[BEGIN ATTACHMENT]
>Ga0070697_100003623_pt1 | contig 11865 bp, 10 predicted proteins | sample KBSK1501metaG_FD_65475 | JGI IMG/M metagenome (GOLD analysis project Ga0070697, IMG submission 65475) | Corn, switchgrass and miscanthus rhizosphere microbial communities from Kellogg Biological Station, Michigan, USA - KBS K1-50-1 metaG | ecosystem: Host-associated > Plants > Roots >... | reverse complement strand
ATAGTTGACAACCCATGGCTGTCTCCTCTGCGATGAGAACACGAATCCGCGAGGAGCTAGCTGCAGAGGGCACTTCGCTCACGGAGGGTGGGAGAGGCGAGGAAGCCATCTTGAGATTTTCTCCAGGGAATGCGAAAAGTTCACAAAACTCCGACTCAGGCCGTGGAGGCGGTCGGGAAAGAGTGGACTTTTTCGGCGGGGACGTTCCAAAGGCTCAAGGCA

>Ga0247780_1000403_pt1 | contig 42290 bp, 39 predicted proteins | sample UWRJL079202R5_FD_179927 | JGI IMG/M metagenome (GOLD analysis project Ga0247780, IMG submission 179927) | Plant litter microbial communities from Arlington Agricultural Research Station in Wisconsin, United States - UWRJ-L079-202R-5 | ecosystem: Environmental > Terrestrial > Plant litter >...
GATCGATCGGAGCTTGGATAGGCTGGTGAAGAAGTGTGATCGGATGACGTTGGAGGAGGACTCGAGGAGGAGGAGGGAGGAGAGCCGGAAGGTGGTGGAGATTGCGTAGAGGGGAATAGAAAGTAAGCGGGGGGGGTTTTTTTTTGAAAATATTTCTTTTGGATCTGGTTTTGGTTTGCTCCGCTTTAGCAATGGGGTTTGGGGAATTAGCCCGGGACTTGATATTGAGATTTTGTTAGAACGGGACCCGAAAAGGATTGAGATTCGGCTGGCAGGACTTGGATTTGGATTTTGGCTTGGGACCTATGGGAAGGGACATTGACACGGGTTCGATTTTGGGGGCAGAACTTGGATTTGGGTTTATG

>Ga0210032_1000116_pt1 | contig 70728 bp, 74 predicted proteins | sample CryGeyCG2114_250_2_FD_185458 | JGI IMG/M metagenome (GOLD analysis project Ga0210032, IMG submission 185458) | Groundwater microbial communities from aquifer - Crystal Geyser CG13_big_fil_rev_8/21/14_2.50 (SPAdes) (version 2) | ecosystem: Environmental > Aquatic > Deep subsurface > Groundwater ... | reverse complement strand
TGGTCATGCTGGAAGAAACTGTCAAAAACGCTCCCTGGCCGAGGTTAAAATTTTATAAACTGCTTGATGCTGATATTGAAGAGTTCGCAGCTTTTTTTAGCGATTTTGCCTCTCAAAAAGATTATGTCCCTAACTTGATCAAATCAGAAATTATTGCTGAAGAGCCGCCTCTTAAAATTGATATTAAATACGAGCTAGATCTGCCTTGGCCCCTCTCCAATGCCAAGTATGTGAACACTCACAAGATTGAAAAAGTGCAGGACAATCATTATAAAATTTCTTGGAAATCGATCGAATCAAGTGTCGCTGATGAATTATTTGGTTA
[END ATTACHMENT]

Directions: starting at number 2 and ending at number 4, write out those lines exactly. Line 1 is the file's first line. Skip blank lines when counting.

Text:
ATAGTTGACAACCCATGGCTGTCTCCTCTGCGATGAGAACACGAATCCGCGAGGAGCTAGCTGCAGAGGGCACTTCGCTCACGGAGGGTGGGAGAGGCGAGGAAGCCATCTTGAGATTTTCTCCAGGGAATGCGAAAAGTTCACAAAACTCCGACTCAGGCCGTGGAGGCGGTCGGGAAAGAGTGGACTTTTTCGGCGGGGACGTTCCAAAGGCTCAAGGCA

>Ga0247780_1000403_pt1 | contig 42290 bp, 39 predicted proteins | sample UWRJL079202R5_FD_179927 | JGI IMG/M metagenome (GOLD analysis project Ga0247780, IMG submission 179927) | Plant litter microbial communities from Arlington Agricultural Research Station in Wisconsin, United States - UWRJ-L079-202R-5 | ecosystem: Environmental > Terrestrial > Plant litter >...
GATCGATCGGAGCTTGGATAGGCTGGTGAAGAAGTGTGATCGGATGACGTTGGAGGAGGACTCGAGGAGGAGGAGGGAGGAGAGCCGGAAGGTGGTGGAGATTGCGTAGAGGGGAATAGAAAGTAAGCGGGGGGGGTTTTTTTTTGAAAATATTTCTTTTGGATCTGGTTTTGGTTTGCTCCGCTTTAGCAATGGGGTTTGGGGAATTAGCCCGGGACTTGATATTGAGATTTTGTTAGAACGGGACCCGAAAAGGATTGAGATTCGGCTGGCAGGACTTGGATTTGGATTTTGGCTTGGGACCTATGGGAAGGGACATTGACACGGGTTCGATTTTGGGGGCAGAACTTGGATTTGGGTTTATG